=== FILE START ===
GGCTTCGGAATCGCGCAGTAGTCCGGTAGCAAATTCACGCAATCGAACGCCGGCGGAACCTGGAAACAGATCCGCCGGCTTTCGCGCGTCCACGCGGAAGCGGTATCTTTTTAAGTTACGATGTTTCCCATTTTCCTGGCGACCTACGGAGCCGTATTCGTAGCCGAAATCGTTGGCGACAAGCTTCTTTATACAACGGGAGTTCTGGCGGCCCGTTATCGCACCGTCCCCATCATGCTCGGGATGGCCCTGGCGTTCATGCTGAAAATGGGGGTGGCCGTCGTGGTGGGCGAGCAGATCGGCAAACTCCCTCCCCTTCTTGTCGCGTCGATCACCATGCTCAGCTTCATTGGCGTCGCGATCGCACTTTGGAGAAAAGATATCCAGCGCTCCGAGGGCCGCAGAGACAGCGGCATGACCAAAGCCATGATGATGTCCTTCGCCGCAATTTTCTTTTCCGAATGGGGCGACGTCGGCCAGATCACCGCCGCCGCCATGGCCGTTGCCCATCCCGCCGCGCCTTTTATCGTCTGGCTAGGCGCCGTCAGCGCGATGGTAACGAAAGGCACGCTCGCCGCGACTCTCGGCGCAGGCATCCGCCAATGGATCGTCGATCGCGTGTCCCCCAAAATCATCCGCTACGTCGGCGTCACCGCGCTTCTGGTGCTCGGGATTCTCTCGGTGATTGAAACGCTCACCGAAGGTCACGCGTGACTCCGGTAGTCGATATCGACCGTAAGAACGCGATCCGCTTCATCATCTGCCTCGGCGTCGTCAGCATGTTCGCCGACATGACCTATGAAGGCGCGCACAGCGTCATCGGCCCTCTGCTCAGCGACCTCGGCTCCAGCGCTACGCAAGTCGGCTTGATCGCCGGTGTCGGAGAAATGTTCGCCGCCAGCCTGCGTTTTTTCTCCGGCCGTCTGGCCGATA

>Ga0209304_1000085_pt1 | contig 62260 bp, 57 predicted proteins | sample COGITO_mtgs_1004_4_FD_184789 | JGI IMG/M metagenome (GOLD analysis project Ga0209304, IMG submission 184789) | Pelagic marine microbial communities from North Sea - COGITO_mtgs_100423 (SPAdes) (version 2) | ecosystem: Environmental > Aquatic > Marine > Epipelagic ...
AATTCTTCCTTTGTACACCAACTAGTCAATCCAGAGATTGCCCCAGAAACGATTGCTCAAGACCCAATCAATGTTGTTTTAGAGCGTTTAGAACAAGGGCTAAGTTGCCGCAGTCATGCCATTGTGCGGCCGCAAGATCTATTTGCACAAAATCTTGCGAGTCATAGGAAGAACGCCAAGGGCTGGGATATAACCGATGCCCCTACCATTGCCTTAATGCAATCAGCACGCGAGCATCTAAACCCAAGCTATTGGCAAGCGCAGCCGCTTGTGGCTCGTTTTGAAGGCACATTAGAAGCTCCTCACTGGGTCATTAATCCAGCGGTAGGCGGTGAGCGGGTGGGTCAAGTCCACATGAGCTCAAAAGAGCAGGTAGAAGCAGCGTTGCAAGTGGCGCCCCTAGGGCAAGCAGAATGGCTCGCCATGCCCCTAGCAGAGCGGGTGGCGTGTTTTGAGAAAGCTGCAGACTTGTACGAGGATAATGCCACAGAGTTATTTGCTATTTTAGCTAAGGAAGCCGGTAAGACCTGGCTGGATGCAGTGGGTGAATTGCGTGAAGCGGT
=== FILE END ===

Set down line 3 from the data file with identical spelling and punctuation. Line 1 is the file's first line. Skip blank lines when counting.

AATTCTTCCTTTGTACACCAACTAGTCAATCCAGAGATTGCCCCAGAAACGATTGCTCAAGACCCAATCAATGTTGTTTTAGAGCGTTTAGAACAAGGGCTAAGTTGCCGCAGTCATGCCATTGTGCGGCCGCAAGATCTATTTGCACAAAATCTTGCGAGTCATAGGAAGAACGCCAAGGGCTGGGATATAACCGATGCCCCTACCATTGCCTTAATGCAATCAGCACGCGAGCATCTAAACCCAAGCTATTGGCAAGCGCAGCCGCTTGTGGCTCGTTTTGAAGGCACATTAGAAGCTCCTCACTGGGTCATTAATCCAGCGGTAGGCGGTGAGCGGGTGGGTCAAGTCCACATGAGCTCAAAAGAGCAGGTAGAAGCAGCGTTGCAAGTGGCGCCCCTAGGGCAAGCAGAATGGCTCGCCATGCCCCTAGCAGAGCGGGTGGCGTGTTTTGAGAAAGCTGCAGACTTGTACGAGGATAATGCCACAGAGTTATTTGCTATTTTAGCTAAGGAAGCCGGTAAGACCTGGCTGGATGCAGTGGGTGAATTGCGTGAAGCGGT